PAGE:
News from CRG
Scientists at the Centre for Genomic Regulation (CRG) and the Vall d'Hebron Research Institute (VHIR) develop a new method for early diagnosis of multiple sclerosis. The finding, based on measuring a combination of proteins, makes it possible to accurately predict whether the patient will develop the disease.
Although there is still no cure for multiple sclerosis yet, an early diagnosis is crucial to modify its evolution by slowing its progression. Scientists from the Proteomics Unit of the Centre for Genomic Regulation (CRG) and Pompeu Fabra University, led by Dr. Eduard Sabidó, along with researcher Manuel Comabella of the Multiple Sclerosis Center of Catalonia (Cemcat), the Neuroimmunology Unit of the Vall d'Hebron Research Institute (VHIR), have just published a study in Molecular and Cellular Proteomics proposing a novel method for early multiple sclerosis diagnosis based on detecting and quantifying a combination of proteins in the cerebrospinal fluid.
In their work, the scientists have used mass spectrometry to detect a set of relevant proteins in the cerebrospinal fluid of a high number of patients. After analyzing each of the samples from this study, the researchers have identified the proteins that can predict the risk of developing multiple sclerosis. With these data they have also built a statistical model that, according to the abundance of these proteins in the cerebrospinal fluid, makes it possible to assign the probability of suffering the disease to each patient.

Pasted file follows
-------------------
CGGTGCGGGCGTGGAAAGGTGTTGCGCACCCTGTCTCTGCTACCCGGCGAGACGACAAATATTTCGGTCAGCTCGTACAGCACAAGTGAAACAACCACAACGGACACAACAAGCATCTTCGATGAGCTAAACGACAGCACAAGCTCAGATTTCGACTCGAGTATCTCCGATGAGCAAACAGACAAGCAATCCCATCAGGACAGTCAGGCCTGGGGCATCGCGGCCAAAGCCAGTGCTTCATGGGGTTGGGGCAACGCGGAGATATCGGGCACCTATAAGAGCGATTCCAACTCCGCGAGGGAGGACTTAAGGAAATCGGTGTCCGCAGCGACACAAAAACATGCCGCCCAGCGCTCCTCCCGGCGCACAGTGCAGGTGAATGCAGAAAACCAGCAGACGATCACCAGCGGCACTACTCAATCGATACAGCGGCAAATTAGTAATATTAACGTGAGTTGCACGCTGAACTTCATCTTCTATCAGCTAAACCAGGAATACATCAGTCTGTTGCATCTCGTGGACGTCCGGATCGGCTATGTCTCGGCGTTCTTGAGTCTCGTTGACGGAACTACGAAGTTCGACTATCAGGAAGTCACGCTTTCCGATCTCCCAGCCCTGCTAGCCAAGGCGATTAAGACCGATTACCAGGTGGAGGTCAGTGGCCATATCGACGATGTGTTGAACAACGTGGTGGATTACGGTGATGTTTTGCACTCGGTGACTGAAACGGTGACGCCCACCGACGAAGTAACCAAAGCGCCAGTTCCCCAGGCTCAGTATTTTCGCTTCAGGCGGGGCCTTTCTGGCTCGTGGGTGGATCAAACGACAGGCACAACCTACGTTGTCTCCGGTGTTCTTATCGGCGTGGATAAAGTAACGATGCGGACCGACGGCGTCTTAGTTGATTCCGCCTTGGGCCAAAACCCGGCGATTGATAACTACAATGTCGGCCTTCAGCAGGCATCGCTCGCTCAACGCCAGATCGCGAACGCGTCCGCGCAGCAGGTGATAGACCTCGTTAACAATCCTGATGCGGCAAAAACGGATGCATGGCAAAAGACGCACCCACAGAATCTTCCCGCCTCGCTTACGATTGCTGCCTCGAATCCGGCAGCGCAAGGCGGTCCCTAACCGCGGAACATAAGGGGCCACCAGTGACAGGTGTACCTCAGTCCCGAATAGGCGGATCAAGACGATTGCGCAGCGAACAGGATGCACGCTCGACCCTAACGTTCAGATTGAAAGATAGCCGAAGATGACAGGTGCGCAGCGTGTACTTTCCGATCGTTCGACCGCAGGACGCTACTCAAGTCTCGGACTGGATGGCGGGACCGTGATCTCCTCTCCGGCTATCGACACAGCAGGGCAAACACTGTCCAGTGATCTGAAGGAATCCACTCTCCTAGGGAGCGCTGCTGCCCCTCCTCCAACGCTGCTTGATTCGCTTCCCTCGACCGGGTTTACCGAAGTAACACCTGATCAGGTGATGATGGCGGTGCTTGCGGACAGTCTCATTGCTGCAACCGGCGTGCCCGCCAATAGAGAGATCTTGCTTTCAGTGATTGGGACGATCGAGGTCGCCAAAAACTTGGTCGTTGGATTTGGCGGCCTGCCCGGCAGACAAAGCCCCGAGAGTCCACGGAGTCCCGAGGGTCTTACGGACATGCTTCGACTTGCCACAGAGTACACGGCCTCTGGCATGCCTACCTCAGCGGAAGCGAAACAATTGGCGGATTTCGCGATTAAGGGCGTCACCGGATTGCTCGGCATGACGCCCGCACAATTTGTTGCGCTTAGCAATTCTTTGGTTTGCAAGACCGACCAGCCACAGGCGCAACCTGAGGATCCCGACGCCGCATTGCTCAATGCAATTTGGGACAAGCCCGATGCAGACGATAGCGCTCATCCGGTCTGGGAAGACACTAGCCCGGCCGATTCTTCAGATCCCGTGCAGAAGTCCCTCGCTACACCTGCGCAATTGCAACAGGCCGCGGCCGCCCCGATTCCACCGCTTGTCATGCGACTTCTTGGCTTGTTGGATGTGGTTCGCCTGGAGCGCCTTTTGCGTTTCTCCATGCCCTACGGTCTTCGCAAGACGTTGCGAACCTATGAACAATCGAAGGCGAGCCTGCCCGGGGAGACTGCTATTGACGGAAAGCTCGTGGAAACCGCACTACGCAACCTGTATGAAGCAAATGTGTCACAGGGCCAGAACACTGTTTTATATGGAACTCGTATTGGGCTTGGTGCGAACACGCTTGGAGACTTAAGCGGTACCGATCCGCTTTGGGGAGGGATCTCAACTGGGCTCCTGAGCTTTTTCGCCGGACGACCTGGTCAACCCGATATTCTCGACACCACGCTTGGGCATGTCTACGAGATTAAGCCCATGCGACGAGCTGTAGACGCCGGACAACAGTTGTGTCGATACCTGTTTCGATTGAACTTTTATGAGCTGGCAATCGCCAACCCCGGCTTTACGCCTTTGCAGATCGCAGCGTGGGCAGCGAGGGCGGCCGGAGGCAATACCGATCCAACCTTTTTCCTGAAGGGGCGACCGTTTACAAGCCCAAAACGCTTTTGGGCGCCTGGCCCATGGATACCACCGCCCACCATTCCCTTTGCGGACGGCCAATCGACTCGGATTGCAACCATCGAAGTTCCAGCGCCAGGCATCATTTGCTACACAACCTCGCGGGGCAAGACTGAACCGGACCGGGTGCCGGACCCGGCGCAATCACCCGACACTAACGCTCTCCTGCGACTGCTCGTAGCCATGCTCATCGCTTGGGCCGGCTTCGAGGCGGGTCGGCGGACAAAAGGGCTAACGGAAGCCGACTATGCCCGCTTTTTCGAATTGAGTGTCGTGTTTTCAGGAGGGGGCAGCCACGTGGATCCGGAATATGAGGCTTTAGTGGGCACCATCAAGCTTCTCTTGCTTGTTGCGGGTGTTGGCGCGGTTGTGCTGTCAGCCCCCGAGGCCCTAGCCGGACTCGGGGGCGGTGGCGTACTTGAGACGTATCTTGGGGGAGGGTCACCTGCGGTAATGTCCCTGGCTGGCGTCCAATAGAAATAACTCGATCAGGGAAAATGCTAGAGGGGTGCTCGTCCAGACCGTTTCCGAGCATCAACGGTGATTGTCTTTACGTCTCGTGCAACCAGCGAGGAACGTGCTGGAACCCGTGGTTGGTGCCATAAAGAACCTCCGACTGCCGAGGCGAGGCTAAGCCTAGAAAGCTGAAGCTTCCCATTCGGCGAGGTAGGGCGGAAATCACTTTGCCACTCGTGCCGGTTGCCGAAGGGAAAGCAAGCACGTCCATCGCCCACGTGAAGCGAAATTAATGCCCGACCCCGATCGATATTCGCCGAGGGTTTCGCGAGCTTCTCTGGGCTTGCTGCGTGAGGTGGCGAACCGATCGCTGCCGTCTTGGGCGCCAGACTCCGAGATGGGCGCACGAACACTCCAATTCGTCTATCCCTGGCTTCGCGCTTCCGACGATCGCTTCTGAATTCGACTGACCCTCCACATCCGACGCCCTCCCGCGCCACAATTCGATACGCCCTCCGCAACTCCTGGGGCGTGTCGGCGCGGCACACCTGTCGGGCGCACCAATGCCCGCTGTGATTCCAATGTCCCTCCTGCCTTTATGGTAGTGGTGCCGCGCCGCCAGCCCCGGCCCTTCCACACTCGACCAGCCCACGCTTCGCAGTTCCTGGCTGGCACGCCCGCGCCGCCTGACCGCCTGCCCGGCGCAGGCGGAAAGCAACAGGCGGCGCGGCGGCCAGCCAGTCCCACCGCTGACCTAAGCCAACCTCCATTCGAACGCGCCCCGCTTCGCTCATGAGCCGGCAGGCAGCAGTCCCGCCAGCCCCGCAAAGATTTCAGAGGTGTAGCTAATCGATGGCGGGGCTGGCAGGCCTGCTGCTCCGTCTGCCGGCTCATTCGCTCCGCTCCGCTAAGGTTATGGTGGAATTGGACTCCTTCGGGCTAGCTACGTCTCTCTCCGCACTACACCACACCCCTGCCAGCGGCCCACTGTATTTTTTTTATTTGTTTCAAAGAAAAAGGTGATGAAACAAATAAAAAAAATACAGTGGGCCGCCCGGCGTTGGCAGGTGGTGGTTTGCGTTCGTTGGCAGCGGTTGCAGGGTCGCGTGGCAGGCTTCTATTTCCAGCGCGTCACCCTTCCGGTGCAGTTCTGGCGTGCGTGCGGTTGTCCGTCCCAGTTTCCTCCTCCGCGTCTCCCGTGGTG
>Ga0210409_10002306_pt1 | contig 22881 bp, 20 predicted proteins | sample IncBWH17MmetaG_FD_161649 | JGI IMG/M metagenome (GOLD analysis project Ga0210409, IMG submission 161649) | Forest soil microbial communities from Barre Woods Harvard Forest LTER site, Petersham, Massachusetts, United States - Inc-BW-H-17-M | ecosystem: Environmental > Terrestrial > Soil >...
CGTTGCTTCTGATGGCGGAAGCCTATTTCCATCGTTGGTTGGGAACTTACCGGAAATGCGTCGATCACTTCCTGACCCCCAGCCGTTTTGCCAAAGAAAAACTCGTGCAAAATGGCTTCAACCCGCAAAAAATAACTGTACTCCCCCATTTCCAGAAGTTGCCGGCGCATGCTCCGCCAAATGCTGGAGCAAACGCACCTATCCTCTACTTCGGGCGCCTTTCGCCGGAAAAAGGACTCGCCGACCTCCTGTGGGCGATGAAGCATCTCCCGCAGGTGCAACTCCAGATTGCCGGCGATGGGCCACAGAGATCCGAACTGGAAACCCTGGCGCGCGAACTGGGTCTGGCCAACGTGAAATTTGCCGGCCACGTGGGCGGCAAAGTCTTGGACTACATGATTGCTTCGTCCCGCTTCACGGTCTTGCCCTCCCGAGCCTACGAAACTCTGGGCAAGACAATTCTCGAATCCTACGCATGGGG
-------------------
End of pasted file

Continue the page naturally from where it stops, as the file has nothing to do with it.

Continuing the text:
“The use of advanced proteomics technology is becoming more relevant in clinical research, specifically, in diagnostics. This is a clear example of the importance of cooperation between clinical and basic researchers to advance in knowledge and improve people's lives,” states Dr. Eva Borràs of the CRG and UPF Proteomics Unit, and one of the main authors of the study.
Eva Borràs, Ester Cantó, Meena Choi, Luisa Maria Villar, José Carlos Álvarez-Cermeño, Cristina Chiva, Xavier Montalban, Olga Vitek, Manuel Comabella, and Eduard Sabidó. “Protein-based classifier to predict conversion from Clinically Isolated Syndrome to Multiple Sclerosis” Molecular & Cellular Proteomics. 2016